This is the “Appeal to the Anecdote.” It is rife in consumer products, or in a SaaS company that can’t decide what precise jobs they do. Extrapolating from a tiny sample is an easy way to bypass years of experience, research, data, and behavior to make a statement that sounds reasonable. Saying “My brother’s company use Google Analytics, they all use advanced segments” is an easy way to make a case for advanced segments, bypassing the question of what your product actually does, whether your brother’s company is a good target customer, whether they actually use it or just say they do, and whether advanced segments are actually the right solution for what your customers are trying to do.
The devil makes work for idle hands. The problem here is that someone sees one or more engineers sitting idle and immediately rushes through a new feature to “keep em busy.“ Decisions are rushed and designs are cobbled together all in the name of avoiding idle time. This is a bad way to “improve” a product.
Instead of adding to technical debt here, there’s an opportunity to pay some off. As anyone who’s worked in a kitchen knows: “If you’ve time to lean, you’ve time to clean.” Idle time is best used fixing bugs, cleaning up test suites, refactoring, etc. rather than derailing a product vision just to “keep the team productive.”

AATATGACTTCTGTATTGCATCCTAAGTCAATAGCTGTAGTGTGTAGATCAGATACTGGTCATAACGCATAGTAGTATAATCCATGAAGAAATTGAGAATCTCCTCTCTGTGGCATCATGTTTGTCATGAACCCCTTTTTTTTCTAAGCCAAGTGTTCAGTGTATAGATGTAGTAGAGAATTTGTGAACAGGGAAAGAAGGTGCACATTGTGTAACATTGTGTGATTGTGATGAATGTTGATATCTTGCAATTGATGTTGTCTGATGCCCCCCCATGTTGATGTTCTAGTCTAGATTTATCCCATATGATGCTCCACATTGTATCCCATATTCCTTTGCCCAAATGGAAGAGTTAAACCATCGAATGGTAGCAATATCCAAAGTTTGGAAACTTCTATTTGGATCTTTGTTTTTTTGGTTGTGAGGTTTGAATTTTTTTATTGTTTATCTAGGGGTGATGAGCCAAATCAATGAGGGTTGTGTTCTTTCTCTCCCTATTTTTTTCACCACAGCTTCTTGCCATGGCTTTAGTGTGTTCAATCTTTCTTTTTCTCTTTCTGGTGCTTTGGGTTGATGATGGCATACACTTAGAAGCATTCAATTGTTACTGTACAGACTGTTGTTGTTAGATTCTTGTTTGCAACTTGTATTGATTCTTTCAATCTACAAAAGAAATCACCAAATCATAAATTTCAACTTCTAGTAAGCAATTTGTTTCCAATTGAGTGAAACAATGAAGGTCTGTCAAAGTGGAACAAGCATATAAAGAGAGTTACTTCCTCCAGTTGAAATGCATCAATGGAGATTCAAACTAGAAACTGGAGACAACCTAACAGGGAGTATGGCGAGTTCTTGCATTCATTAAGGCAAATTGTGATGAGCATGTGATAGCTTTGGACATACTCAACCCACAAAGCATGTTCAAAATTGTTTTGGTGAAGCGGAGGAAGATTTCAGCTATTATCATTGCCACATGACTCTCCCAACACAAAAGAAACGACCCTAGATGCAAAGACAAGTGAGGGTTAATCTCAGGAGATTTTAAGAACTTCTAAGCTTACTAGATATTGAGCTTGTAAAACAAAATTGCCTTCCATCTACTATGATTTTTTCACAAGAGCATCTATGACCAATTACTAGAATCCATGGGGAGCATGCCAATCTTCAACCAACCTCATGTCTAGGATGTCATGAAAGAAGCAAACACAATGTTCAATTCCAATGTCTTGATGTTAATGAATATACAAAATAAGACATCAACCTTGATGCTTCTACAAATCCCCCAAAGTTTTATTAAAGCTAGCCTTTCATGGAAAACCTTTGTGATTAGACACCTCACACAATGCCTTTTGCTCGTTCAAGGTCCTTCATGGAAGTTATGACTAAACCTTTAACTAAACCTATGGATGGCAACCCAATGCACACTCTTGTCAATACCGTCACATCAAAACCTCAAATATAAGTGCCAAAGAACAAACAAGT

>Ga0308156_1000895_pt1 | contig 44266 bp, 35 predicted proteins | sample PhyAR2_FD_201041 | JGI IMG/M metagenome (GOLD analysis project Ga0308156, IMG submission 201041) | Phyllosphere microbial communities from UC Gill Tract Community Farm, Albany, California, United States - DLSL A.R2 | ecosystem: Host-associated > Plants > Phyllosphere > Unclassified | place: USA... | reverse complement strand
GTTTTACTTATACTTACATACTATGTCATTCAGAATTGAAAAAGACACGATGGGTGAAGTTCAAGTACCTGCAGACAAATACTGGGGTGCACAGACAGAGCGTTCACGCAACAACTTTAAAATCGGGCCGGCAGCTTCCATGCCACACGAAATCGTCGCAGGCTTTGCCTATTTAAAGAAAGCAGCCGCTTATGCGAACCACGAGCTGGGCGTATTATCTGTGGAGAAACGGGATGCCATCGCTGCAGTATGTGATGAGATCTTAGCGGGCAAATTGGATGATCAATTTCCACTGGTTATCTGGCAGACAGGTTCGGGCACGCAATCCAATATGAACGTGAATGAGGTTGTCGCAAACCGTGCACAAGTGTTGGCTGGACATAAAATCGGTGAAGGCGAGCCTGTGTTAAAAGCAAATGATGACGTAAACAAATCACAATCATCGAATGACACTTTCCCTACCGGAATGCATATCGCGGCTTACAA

This argument appeals to cultural pride. There are many big name companies that promise engineers they can build whatever they want and ship it. Usually this promise has one of two outcomes:
- It’s a lie told to attract engineers. This gets noticed quickly and falls apart. You can’t fake culture.
- It’s true, and the end result is a one-size-fits-none product full of half baked ideas.
There’s a difference between encouraging engineers to build things internally (a good thing) and letting people add features to a product bypassing product management (a bad thing).
Always beware when someone falls back to raw numbers to justify something. Any product with any amount of traction can make an emotive claim using numbers: “You could fill Dolores Park with people who have asked for Excel integration.“ Such a claim forces you to take off your product design hat, and be one of the “people.” Are you really going to say no to all those faces?
You have to. Because the majority of your users will suffer otherwise. The question isn’t: “Could we fill Dolores park with people who want this feature?” It’s: “Is this a valuable feature, within our purview, that all our customers will use?”